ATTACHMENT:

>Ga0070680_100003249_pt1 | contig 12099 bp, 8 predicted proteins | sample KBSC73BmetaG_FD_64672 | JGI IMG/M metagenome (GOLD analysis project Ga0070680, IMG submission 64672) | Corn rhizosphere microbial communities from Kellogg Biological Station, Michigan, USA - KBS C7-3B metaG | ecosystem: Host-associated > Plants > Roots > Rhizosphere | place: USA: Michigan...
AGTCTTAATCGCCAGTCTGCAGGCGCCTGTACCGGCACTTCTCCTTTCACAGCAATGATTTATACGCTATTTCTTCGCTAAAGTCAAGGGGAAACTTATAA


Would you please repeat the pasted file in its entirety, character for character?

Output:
>Ga0070680_100003249_pt1 | contig 12099 bp, 8 predicted proteins | sample KBSC73BmetaG_FD_64672 | JGI IMG/M metagenome (GOLD analysis project Ga0070680, IMG submission 64672) | Corn rhizosphere microbial communities from Kellogg Biological Station, Michigan, USA - KBS C7-3B metaG | ecosystem: Host-associated > Plants > Roots > Rhizosphere | place: USA: Michigan...
AGTCTTAATCGCCAGTCTGCAGGCGCCTGTACCGGCACTTCTCCTTTCACAGCAATGATTTATACGCTATTTCTTCGCTAAAGTCAAGGGGAAACTTATAA